In Latin, missus literally means something “placed” or “put” – here, food on the table. The root verb is mittere, which shifted from “send” in Classical Latin to “place or put” in the language’s later years. Mittere has also delivered bundles of English words, from mass and mission to commit and promise

Getting into a “mess”

Over the centuries, mess lost its Michelin stars, so to speak. By the 1400s, mess referred to goopy foods like porridge, hence the biblical idiom mess of pottage.  (Today, we might recognize such a mess as the pasty gruel often plated up to ravenous children in the hellish summer camps of TV and movies.) This sense lead to a kind of “mixed, liquid slop fed to animals” in the 1700s. Alexander Pope, as an early instance, mocks metaphorical hogs chowing down on mess in his 1738 “Epilogue to the Satires.”

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What a mess: “Nine out of ten orphans can’t tell the difference.” Image courtesy of frinkiac.com, from The Simpsons, Season 4/Episode 1, “Kamp Krusty.”

And it’s from this notion of a nasty, mushy mixture that we get the modern mess: the senses of “jumble,” “confusion,” and “untidiness” emerge in the written record around the 1810s. Offshoots like mess up, make a mess of, and messy appear by the 1830-40s. To mess around, playfully or idly, is attested by the 1850s. Sexually? We’ve been messing around since at least the 1890s. 

“Mess” mates

The food sense of mess, though, kept cooking. In the 1400s, mess also referred to “a company of people who took their meal together,” especially military personnel in groups of four. In Love’s Labour’s Lost, Shakespeare mentions “a mess of Russians,” referring not to all the controversies surrounding the Trump administration, but to the four noble lovers in disguise.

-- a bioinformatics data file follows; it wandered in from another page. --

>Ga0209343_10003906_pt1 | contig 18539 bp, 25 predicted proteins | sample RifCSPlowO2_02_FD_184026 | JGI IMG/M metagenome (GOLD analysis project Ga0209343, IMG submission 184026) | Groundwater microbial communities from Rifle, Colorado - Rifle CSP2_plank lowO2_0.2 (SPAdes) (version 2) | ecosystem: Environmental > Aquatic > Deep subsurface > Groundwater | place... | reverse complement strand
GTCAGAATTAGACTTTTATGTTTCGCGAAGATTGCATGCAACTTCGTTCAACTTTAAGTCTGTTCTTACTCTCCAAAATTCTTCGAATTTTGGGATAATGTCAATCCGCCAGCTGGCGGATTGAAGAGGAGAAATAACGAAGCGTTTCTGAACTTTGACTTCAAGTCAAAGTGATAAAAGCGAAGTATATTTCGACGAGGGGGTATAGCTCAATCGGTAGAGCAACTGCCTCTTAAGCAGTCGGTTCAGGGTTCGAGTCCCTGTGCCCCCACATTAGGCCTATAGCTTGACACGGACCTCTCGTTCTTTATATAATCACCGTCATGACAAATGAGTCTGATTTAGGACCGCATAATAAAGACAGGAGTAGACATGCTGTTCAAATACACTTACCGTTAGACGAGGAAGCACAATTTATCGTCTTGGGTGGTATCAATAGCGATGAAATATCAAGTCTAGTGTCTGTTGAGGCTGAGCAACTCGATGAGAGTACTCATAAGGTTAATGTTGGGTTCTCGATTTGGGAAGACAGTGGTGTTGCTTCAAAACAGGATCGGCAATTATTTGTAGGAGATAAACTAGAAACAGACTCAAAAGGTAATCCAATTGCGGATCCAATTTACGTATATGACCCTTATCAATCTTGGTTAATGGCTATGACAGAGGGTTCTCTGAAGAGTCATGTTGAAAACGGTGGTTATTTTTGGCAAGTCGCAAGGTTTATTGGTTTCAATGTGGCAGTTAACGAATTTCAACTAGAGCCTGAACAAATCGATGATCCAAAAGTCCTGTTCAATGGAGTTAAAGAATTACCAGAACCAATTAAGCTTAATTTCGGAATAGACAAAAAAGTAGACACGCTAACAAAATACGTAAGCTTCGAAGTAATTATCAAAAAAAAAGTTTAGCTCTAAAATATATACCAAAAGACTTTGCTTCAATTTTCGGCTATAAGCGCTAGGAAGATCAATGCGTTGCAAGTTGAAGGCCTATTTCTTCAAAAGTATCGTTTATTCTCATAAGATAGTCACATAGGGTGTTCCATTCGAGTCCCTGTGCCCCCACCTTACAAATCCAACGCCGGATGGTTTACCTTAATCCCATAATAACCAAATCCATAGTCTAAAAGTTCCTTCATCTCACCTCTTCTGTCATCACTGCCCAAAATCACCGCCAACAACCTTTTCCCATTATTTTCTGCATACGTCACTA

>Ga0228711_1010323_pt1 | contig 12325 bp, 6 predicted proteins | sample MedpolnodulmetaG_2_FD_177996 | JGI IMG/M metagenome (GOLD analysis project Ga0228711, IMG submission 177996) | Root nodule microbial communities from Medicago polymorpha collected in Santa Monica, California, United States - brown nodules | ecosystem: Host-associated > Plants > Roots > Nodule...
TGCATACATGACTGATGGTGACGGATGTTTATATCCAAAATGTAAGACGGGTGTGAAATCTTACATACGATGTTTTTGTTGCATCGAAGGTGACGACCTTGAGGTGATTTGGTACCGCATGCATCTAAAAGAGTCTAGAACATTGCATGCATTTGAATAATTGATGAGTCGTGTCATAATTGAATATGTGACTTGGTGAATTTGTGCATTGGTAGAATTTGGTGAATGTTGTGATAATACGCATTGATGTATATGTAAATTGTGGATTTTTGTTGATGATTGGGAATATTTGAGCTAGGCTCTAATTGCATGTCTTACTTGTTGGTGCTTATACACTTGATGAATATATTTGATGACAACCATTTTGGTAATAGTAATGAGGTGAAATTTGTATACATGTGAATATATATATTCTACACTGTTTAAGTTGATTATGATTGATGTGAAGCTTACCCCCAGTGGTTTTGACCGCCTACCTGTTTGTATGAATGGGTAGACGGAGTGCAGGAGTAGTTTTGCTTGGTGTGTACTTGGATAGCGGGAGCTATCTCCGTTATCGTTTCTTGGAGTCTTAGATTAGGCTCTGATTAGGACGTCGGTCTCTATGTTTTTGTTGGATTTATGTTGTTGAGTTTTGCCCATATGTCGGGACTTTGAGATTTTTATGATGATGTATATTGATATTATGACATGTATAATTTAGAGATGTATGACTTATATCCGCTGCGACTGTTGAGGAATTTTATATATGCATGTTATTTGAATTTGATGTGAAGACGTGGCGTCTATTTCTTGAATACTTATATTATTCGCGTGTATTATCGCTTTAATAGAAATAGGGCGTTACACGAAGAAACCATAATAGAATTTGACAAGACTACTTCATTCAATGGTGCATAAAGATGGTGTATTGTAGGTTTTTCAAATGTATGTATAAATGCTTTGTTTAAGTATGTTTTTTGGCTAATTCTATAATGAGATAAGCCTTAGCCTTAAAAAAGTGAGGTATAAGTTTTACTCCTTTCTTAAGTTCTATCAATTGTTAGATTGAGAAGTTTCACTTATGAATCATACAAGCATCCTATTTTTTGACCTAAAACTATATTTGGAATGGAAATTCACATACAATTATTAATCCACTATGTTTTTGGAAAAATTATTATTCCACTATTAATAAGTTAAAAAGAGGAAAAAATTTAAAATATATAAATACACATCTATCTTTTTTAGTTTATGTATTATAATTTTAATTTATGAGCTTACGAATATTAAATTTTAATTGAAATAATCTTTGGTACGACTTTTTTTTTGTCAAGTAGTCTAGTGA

From “dining companion,” mess later extended to the food and building where soldiers ate, thus compounds like mess bag, mess cook, messmate, mess hall, and hot mess.

Not-so-hot, new slang

Yes, a hot mess was a originally a warm meal, especially a soft, porridge-like mixture (as we previously saw) ladled out in mess halls. The Oxford English Dictionary cites a figurative use of in a hot mess, or “in a challenging situation,” in the 1860s. And the modern slang hot mess, “someone or something in extreme confusion or disorder,” has first been found from one P.J. Conlon in an 1899 Monthly Journal International Association Machinists: “Verily, I say unto you, the public is a hot mess.” Nowadays, hot serves to intensify the sense of messiness.

Merriam-Webster Associate Editor Emily Brewster has more on the history of hot mess – ever the apt phrase in our political moment, no matter what Trump wants to tell us, or himself – in her terrific video.

m ∫ r ∫

Issuing an etymological “executive order”

Executive, first found in Middle English, goes all the way back to Latin, but it’s not until the presidency of Abraham Lincoln that we see executive order

Since taking office, President Trump has issued eight executive orders. As his most controversial directive, the travel ban, goes to court, let’s go into the history of the word executive and the phrase executive order.